Robber and rapist top prison matriculants

A convicted robber serving a three-year jail term and a rapist serving an eight-year sentence were the top performers among inmates writing the 2014 matric exams.

The two 22-year olds from the Usethubeni Youth School in Durban-Westville were honoured by Justice and Correctional Services Minister Michael Masutha, who announced the prison matric results at Goodwood prison in Cape Town on Wednesday.

"In grade 12, the overall pass rate has increased from 58.8 in 2013 to 68.9 percent in 2014," Masutha said.

The number of prisoners sitting for the exams - both full-time and part-time pupils - in 2014 was 185.

"The department of correctional services has placed education and training at the centre of its rehabilitation agenda," said Masutha.

This was part of efforts to eliminate illiteracy, under-qualifications, and provide skills required for employment and self-employment.

The country currently had 14 full-time prison schools, compared to one in 2009.

The top performing school was the Emthonjeni Youth Centre in Baviaanspoort, Pretoria, with a 100 percent pass rate.

St Albans School in Port Elizabeth and the Umlalati Learning Centre in Barberton, Mpumalanga, shared second spot with an 83 percent pass rate.

The Usethubeni Youth School had the third-highest pass rate, and also boasted the two top achievers.

Njabulo Gumede was imprisoned in 2013 after being convicted of robbery in Pinetown. He completed his Grade 11 in 2013 - the year it became compulsory for every inmate without a qualification equivalent to Grade nine to complete adult education and training.

"I saw that I was sitting in jail without doing anything and I don't want to waste that three-year sentence," he said.

"I didn't think I was going to get this second chance of going to school, but when I came to jail I done the programmes, the restorative anger management and those programmes, they renew me and I saw that I would get the opportunity to go to school."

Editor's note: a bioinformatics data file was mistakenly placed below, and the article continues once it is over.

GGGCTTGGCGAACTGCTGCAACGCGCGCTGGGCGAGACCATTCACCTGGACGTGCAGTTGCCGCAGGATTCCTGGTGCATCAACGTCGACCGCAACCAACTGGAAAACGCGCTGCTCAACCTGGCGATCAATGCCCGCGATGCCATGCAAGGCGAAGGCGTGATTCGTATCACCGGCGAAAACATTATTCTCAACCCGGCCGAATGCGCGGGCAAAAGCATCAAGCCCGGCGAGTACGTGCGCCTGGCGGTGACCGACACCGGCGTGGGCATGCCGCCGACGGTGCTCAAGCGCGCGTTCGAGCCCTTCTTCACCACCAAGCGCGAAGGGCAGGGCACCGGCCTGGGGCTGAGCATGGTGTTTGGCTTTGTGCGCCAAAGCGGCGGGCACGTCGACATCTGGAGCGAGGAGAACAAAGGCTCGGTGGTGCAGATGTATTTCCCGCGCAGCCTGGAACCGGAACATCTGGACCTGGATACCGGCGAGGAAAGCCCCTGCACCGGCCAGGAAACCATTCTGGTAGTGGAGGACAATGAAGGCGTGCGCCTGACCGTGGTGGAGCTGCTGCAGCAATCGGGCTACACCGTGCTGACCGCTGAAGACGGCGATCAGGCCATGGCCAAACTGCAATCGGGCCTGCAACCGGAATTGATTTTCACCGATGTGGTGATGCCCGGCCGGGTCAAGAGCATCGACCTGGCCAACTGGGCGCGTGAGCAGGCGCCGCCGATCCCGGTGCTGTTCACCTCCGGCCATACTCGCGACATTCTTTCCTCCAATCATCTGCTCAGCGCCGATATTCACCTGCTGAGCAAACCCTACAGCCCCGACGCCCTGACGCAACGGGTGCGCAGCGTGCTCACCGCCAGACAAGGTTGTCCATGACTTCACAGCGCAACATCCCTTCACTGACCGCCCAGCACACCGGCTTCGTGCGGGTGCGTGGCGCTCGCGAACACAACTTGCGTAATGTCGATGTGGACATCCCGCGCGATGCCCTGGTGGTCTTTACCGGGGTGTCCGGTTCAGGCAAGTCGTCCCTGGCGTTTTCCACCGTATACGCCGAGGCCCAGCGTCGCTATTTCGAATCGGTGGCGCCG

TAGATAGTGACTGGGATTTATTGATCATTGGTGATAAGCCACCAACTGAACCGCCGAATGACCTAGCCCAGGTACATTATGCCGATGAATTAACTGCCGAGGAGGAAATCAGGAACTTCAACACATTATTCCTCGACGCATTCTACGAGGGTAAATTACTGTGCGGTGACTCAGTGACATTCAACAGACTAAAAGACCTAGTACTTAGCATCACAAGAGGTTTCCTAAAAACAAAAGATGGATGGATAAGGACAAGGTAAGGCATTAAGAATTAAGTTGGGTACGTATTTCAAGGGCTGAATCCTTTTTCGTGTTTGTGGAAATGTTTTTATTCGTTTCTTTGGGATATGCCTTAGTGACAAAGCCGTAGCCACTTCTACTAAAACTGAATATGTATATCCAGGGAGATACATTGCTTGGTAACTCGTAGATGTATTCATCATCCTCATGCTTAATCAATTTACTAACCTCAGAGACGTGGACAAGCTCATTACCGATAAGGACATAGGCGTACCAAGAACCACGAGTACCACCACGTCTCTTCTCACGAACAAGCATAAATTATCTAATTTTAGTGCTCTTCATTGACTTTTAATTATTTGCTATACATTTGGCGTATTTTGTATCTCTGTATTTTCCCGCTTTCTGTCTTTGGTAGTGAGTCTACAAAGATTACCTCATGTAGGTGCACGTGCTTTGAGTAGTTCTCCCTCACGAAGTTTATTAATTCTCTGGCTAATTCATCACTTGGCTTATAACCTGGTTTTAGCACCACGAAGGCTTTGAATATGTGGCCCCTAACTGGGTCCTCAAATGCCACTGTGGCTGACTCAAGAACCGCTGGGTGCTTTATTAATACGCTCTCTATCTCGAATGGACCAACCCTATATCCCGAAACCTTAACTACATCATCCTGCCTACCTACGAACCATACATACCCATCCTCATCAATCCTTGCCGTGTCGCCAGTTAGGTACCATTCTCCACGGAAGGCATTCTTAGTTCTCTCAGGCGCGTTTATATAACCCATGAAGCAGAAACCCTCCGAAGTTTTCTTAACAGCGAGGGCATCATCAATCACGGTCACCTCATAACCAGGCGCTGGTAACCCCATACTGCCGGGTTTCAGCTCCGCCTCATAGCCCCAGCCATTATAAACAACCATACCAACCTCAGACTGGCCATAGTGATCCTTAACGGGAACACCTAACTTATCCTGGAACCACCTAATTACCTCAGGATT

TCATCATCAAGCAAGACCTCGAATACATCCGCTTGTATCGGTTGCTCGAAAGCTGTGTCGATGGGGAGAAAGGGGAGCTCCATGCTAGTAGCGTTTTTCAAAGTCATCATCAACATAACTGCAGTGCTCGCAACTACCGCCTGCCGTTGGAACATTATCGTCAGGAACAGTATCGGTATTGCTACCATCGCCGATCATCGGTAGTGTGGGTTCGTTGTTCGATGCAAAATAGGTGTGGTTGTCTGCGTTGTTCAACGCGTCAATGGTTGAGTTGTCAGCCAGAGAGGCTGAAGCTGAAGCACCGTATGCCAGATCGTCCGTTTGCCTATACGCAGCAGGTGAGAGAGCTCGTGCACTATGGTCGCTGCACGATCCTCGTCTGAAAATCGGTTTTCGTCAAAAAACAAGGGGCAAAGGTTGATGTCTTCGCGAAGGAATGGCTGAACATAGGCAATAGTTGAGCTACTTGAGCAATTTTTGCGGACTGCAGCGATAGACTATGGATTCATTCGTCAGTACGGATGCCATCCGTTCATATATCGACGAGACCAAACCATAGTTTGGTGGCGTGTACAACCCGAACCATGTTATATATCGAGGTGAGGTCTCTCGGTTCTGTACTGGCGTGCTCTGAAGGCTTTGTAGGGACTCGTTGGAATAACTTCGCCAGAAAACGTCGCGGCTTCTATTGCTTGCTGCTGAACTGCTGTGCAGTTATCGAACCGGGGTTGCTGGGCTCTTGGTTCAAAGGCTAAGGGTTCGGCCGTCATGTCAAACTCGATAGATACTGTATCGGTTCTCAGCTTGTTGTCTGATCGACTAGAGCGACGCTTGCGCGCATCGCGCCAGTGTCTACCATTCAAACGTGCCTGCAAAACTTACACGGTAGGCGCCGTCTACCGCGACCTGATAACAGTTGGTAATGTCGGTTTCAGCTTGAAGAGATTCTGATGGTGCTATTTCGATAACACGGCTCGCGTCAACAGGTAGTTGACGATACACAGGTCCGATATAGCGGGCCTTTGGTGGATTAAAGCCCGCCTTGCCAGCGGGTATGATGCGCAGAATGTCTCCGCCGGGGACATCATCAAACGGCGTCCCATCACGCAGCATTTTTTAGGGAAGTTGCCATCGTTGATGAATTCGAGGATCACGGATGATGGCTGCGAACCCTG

Gumede matriculated with a bachelor's pass, meaning he would qualify to study at any tertiary institution in the country.

"My wish is to go and study further for accountants, but I don't know if I'm going to have the financial programme because I don't think my parents are going to have that money. But I am waiting for any sponsor that can sponsor me for a bursary so I can go further my studies," he said.

Gumede passed with one A, four B's, one C and one D, and hopes his story will encourage other inmates to complete their matric.

"Life does not end when you are sentenced," Gumede said.

"When you get a chance to go outside and you are going to live a life with other people, if you are educated and you have a matric, it's going to be simpler."

Sbonelo Maphumulo, the inmate with the second-highest pass mark, is serving an eight-year jail term for rape.

"After I was arrested I was not much interested in school," he said.

"I was just doing nothing at all, but after I was apprehended I realise that school is very important so I have to be committed and patient and do whatever it takes to rebuild my life."

Maphumulo wants to further his studies, but says his parents cannot afford to pay for his studies.

"What I want to do is sports management in higher education so I think I get help and support from my family and maybe some people who can sponsor me financially," he said.

During the ceremony, Masutha announced that progress was made in setting up online services for inmates wanting to register with distance learning institutions.

Close to 1500 inmates registered with the University of SA (Unisa) between 2012 and 2014.

"The latest development in this regard is that we are busy concluding a partnership with Unisa to enable correctional centre students to have internet access," Masutha said.

"This will enable offenders to connect directly to Unisa online, and access all services available to their students anywhere."

The project will ensure that inmates have their own laptop. It is expected to be up and running by the 2015 academic year.

Would you like to comment on this article or view other readers' comments? Register (it’s quick and free) or sign in now.

Speech Bubbles

Please read our Comment Policy before commenting.